Oath of the Brotherhood by C.E. Laureano is an intriguing high fantasy reminiscent of The Ranger’s Apprentice by John Flanagan, A Cast of Stone’s by Patrick Carr, The Summer Tree by Guy Gavriel Kay and even George Lucas’s Star Wars: A New Hope (without the sci-fi element).
Laureano creates a world that makes you think of Britain or Ireland with its Celtic and Welsh legends. She weaves in a strong thread of Christian faith, even though it cloaked in words like Comdiu (God) and Balus (Savior/Christ). In fact the language is the only thing readers may struggle to understand and pronounce. Laureano, however, provides a dictionary of terms and pronunciations in addition to a map to help her readers follow the story better.
The story begins with an older adolescent named, Conor, who after fostering with another lord of the province, returns home only to find that his father, the king of Tigh, despises him because he has not learned to be a warrior. His father under the influence of a Red Druid, prepares to send Conor to his enemies in Faolan as a peace offering. Conor knows this is not a ‘peace offering’ but more likely political posturing; leaving Conor as a prisoner in the enemies hands. The Red Druid, attempts to influence Conor, but Conor is aware of the druid’s malice and manipulations, even if he cannot defend himself from it. Upon arriving in Faolan, Conor meets the lovely Aine, who has gifts of healing and occasionally visions. Conor’s own gift of music becomes evident and meaningful as his friendship and love for Aine grows. Unfortunately, Conor is a pawn in his father’s game, and torn from Aine, is forced to seek his uncle among the ancient Firein brotherhood. In Firein, secrets are revealed about Conor and he must choose whether to accept the oath of the brotherhood, or leave the brotherhood and fight a war that is working its way across Seare. Friendship, love, betrayal, sacrifice, and loss fill this adventure as Conor matures and realizes that he is being called by something much greater than his father, much greater than the brotherhood, and even greater than his love for Aine…and he knows he must follow. This is book 1 in a trilogy so yes, it does leave you ‘hanging’ and longing for book 2 Beneath the Forsaken City! Entertaining story – Suitable for Teens and Young Adults.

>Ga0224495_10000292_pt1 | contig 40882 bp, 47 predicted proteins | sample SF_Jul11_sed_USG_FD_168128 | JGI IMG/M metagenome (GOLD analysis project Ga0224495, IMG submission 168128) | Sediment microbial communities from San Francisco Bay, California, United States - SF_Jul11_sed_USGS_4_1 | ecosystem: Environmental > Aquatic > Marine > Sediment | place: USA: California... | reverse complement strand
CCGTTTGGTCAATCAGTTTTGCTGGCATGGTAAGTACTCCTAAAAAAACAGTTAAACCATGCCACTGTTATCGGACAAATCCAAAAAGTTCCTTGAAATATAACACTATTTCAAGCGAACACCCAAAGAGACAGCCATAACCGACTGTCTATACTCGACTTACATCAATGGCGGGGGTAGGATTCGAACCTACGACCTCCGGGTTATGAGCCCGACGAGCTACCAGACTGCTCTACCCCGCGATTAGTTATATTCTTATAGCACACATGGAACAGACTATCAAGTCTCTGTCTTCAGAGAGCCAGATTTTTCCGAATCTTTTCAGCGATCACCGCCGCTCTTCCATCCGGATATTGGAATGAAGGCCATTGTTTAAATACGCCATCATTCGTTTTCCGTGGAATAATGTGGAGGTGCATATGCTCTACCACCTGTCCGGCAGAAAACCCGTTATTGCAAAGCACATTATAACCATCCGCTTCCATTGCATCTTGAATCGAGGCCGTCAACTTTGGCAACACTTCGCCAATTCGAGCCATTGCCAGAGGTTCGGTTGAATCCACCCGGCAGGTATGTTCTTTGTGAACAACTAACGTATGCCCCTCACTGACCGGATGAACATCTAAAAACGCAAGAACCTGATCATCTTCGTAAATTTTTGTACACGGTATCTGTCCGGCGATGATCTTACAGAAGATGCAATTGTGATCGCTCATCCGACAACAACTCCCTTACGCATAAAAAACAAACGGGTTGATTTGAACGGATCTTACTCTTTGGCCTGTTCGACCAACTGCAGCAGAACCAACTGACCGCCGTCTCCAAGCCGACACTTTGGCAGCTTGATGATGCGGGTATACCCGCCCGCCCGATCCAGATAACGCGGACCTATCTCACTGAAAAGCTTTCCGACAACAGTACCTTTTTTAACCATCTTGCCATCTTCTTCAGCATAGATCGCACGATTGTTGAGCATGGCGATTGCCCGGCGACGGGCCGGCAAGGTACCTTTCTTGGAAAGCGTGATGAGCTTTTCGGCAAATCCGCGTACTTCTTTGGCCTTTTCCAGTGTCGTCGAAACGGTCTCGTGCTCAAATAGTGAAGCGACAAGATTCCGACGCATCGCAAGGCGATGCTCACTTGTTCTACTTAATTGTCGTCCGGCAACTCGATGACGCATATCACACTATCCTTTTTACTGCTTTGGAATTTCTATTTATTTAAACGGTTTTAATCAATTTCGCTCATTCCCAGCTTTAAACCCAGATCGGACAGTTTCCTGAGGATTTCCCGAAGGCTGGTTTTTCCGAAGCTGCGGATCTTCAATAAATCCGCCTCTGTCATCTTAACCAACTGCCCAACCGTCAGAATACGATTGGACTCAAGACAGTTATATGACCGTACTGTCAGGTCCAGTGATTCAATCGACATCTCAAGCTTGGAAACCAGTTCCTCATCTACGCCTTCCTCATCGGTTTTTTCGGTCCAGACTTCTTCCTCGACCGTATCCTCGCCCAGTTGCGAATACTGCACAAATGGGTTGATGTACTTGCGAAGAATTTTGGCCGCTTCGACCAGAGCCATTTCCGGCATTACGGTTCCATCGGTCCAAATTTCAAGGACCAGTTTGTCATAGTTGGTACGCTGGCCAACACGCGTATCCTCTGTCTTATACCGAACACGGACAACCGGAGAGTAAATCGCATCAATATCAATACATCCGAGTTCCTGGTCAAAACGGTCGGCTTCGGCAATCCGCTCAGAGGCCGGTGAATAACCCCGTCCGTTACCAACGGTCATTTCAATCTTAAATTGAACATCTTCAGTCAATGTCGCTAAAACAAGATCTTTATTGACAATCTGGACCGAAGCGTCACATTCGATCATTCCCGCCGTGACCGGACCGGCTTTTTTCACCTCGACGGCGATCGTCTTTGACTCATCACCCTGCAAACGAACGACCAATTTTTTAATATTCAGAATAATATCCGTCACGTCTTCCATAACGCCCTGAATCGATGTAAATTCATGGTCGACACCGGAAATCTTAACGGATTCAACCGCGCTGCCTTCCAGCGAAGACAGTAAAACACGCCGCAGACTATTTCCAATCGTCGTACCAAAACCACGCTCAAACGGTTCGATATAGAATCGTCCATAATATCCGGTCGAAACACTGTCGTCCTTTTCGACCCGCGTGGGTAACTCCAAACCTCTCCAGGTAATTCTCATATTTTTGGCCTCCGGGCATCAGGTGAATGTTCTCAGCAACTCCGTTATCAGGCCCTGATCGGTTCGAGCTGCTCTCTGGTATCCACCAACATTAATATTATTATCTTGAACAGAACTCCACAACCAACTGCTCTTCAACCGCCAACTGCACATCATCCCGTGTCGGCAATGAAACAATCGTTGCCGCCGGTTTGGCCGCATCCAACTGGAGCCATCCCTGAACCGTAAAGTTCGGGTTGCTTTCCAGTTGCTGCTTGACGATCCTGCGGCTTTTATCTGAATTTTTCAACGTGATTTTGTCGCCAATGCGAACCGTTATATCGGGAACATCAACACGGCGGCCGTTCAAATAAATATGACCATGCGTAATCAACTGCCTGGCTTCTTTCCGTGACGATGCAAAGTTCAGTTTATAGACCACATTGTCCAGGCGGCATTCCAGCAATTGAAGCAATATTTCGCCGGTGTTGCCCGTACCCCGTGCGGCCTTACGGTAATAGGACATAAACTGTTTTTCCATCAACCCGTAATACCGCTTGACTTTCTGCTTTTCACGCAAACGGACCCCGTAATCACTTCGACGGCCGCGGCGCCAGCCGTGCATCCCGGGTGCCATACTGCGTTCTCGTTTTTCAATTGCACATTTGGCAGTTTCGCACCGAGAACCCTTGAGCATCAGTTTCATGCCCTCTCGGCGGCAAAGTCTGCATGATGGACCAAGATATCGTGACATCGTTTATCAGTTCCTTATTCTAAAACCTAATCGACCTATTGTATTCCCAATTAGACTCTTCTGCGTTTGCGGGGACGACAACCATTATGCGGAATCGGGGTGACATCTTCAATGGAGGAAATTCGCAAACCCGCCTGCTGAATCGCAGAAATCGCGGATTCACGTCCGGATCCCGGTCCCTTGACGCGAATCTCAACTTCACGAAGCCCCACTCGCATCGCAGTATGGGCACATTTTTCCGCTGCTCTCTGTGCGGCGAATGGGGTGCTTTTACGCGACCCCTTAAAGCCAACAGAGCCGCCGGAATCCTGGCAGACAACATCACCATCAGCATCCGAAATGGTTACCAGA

Note to author: I compared your work to several of my favorite male story-tellers, but I do believe you would fit well with the likes of Anne McCaffrey, Robin McKinley, Patricia McKillip, and even your “voice of reason”, Lisa Bergren, who writes the pulse-pounding River of Time series!